The third delay, and perhaps the most tragic, is the delay in obtaining care once a woman reaches a hospital or clinic. Often, women will wait for hours because of poor staffing; strict pre-payment policies or difficulties in obtaining blood supplies, equipment, or an operating theatre. This delay is the easiest to correct. UNFPA is working hard to improve the quality of care at existing emergency obstetric centres by helping hospitals to purchase surgical equipment and supplies, by training doctors and nurses, and upgrading facilities.
Ladies and gentlemen,
We know that maternal mortality can be reduced and we know how to do it. In Europe and North America, nearly universal access to skilled attendance at birth and to emergency obstetric care has reduced maternal mortality rates to almost zero. While it would be unrealistic to attempt to replicate this success in exactly the same way in resource-poor countries, it is possible to reduce significantly the number of women who die or become disabled due to childbirth. This can even happen in countries where most women deliver at home, or where education and health systems are collapsing under the stress of poverty and HIV-AIDS.
UNFPA currently has programmes in over 100 countries aimed at reducing maternal mortality and improving the status of women. We focus on three main areas that are intended to address the three delays I just outlined:
Although UNFPA is actively involved in all three areas, our main focus right now in the area of safe motherhood is on the provision of emergency obstetric care. Let me give you some examples.
Another major focus of our work is to prevent and treat obstetric fistula, which is the most devastating of all pregnancy-related diseases and affects about 50,000-100,000 women each year. Prevalence is highest in impoverished communities in Africa and Asia. Obstetric fistula usually occurs when a young, poor woman has an obstructed labour and cannot get a Caesarean section when needed. The woman is often in labour for five days or more without medical help. The baby usually dies and, if the mother survives, she is left with extensive tissue damage to her birth canal that renders her incontinent.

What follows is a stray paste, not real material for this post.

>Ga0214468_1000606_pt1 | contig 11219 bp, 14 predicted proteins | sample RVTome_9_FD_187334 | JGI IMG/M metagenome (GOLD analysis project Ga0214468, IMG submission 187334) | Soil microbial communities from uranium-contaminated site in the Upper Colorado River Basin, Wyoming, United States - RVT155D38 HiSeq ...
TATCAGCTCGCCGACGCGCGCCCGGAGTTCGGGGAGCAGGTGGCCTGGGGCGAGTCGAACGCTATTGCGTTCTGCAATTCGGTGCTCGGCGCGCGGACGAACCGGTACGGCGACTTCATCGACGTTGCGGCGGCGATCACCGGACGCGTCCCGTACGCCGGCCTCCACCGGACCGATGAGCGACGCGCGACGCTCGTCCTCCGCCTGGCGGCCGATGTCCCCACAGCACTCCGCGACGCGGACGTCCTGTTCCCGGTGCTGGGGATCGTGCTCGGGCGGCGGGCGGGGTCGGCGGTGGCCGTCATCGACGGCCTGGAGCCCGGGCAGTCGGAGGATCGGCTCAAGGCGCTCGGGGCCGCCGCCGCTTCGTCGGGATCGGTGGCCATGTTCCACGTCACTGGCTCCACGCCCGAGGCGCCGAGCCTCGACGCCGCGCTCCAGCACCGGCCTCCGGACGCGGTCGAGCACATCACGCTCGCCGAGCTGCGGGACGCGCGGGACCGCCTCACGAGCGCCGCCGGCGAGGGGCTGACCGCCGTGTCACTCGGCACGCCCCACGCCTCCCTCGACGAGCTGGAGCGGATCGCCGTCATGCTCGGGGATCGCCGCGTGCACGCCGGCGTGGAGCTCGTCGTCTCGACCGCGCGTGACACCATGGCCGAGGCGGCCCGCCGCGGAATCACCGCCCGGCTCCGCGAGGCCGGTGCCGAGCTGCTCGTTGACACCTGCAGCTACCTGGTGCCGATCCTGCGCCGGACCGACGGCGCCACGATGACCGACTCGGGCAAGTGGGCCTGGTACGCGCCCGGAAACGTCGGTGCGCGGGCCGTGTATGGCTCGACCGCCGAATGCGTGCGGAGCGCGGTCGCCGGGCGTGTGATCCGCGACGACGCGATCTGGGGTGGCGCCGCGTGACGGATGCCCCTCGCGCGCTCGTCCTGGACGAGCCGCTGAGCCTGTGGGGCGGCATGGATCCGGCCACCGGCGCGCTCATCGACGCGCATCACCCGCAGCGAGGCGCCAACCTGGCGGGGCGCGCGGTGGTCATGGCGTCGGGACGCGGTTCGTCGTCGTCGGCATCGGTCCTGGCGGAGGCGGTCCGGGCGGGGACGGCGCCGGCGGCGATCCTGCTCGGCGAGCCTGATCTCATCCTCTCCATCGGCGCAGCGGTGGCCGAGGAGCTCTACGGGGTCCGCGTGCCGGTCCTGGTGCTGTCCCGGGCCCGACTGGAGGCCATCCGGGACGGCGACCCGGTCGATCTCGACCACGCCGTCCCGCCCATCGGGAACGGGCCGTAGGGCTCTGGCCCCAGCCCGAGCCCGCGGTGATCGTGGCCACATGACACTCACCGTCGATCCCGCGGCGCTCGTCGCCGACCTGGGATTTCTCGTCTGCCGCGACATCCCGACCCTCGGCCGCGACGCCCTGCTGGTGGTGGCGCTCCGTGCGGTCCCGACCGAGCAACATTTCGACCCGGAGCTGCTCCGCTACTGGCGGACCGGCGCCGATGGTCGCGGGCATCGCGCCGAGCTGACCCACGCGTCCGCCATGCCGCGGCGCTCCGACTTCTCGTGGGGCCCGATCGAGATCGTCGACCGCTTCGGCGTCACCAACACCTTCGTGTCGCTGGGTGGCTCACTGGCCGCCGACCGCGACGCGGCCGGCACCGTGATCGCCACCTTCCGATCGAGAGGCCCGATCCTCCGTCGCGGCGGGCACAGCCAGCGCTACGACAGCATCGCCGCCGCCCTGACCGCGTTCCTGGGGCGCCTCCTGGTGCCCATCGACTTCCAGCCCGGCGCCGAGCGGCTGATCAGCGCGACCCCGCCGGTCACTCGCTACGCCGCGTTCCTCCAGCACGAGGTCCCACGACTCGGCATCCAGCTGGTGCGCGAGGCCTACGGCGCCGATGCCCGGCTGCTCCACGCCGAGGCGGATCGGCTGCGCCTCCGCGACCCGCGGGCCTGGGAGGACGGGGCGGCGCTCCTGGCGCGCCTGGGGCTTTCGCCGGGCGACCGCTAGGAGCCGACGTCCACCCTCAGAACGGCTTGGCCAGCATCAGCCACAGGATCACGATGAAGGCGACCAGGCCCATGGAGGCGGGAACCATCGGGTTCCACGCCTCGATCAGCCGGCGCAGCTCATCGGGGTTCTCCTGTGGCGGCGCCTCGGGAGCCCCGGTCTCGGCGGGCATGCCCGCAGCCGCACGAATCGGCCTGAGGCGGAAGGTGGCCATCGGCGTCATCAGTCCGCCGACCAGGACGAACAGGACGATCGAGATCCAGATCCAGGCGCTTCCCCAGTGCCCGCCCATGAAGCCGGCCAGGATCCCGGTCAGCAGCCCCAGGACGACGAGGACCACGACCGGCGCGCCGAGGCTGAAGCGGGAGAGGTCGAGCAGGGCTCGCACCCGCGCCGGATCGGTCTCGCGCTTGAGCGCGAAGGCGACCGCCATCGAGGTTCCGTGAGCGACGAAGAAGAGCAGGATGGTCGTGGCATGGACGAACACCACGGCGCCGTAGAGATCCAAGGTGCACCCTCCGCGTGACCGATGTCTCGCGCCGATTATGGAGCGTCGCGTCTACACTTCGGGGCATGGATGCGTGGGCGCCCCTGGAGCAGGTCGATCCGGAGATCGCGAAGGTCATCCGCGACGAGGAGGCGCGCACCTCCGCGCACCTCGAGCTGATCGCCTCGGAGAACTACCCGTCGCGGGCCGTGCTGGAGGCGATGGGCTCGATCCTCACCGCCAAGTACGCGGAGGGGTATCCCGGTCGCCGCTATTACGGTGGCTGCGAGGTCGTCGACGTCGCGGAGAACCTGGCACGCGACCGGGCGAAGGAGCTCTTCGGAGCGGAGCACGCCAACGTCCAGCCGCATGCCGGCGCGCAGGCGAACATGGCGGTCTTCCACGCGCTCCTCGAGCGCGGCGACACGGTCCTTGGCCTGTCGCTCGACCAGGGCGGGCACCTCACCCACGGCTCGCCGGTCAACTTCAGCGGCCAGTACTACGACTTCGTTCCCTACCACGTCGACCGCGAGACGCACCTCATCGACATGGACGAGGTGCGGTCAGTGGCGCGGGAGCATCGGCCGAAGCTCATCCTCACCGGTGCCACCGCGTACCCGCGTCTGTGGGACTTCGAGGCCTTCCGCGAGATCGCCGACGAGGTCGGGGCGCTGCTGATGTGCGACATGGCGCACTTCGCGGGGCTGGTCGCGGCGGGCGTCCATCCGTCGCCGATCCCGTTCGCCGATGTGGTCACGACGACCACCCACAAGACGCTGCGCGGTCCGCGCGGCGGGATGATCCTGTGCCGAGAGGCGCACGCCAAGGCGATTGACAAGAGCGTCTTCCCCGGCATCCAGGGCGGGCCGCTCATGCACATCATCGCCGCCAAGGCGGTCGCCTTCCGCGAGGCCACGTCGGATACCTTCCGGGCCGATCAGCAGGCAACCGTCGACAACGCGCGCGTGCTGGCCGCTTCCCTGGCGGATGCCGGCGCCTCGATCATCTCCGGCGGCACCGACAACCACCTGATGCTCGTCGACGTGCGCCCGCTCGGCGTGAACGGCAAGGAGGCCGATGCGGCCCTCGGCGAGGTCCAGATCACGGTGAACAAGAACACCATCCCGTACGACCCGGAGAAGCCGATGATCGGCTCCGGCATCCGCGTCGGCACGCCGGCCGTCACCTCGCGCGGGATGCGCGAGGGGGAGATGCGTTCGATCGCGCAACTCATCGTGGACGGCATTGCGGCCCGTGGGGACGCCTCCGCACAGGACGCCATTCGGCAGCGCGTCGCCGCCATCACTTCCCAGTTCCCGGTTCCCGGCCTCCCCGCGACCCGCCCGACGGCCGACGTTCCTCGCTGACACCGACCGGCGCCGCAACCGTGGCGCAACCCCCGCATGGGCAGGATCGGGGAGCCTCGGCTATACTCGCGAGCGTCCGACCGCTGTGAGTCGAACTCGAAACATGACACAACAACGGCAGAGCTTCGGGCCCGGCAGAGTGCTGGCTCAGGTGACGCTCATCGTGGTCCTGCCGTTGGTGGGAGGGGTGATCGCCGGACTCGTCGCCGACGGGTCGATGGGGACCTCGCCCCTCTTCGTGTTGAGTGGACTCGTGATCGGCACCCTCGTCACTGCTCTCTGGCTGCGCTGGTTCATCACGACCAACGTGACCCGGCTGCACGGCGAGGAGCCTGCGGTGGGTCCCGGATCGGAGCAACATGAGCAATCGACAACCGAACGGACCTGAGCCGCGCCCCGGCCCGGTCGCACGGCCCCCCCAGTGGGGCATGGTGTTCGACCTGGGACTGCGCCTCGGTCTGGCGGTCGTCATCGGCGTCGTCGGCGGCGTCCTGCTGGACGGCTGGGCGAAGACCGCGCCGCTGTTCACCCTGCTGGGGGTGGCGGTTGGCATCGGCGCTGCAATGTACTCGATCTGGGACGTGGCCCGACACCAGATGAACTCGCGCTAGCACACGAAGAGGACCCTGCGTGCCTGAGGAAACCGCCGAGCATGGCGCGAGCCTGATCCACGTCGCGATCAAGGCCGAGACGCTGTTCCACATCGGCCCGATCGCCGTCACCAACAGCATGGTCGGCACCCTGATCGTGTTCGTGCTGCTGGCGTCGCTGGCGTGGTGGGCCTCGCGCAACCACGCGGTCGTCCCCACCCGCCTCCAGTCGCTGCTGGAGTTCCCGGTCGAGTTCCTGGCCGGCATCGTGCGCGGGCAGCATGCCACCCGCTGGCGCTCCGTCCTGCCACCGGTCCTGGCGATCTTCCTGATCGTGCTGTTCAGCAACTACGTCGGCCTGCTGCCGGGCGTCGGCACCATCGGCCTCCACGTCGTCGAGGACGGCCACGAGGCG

Fortunately, obstetric fistulas are both preventable and treatable. They can be prevented by delaying pregnancy, having skilled attendants at birth and giving women access to emergency obstetric care. They can also be treated with reconstructive surgery. If done properly, the surgery has a 90 per cent success rate and costs about $350. Women can usually have more children.
Fistula was once common throughout the world, but has been virtually eradicated in Europe and North America through improved obstetric care. UNFPA recently launched a campaign to fight fistula in sub-Saharan Africa. We are working to equip hospitals, train doctors and nurses, improve transportation and referral systems, and provide counselling and support for survivors of fistula.
UNFPA also works to address women’s health needs in emergency situations, such as natural disasters and war. We want women to be a priority from the moment a crisis begins. To protect the health of pregnant women in Iraq, UNFPA has deployed life-saving equipment -- including mobile surgery units, ambulances and ultrasound scanners -- as well as antibiotics, clean delivery kits, sanitary supplies and contraceptives to Iraq and neighbouring countries. Around the world, about one in five women of childbearing age who arrives at a refugee camp is pregnant. These women are at heightened risk of miscarriage, premature delivery and complications. Making childbirth safe for them is a top priority for UNFPA.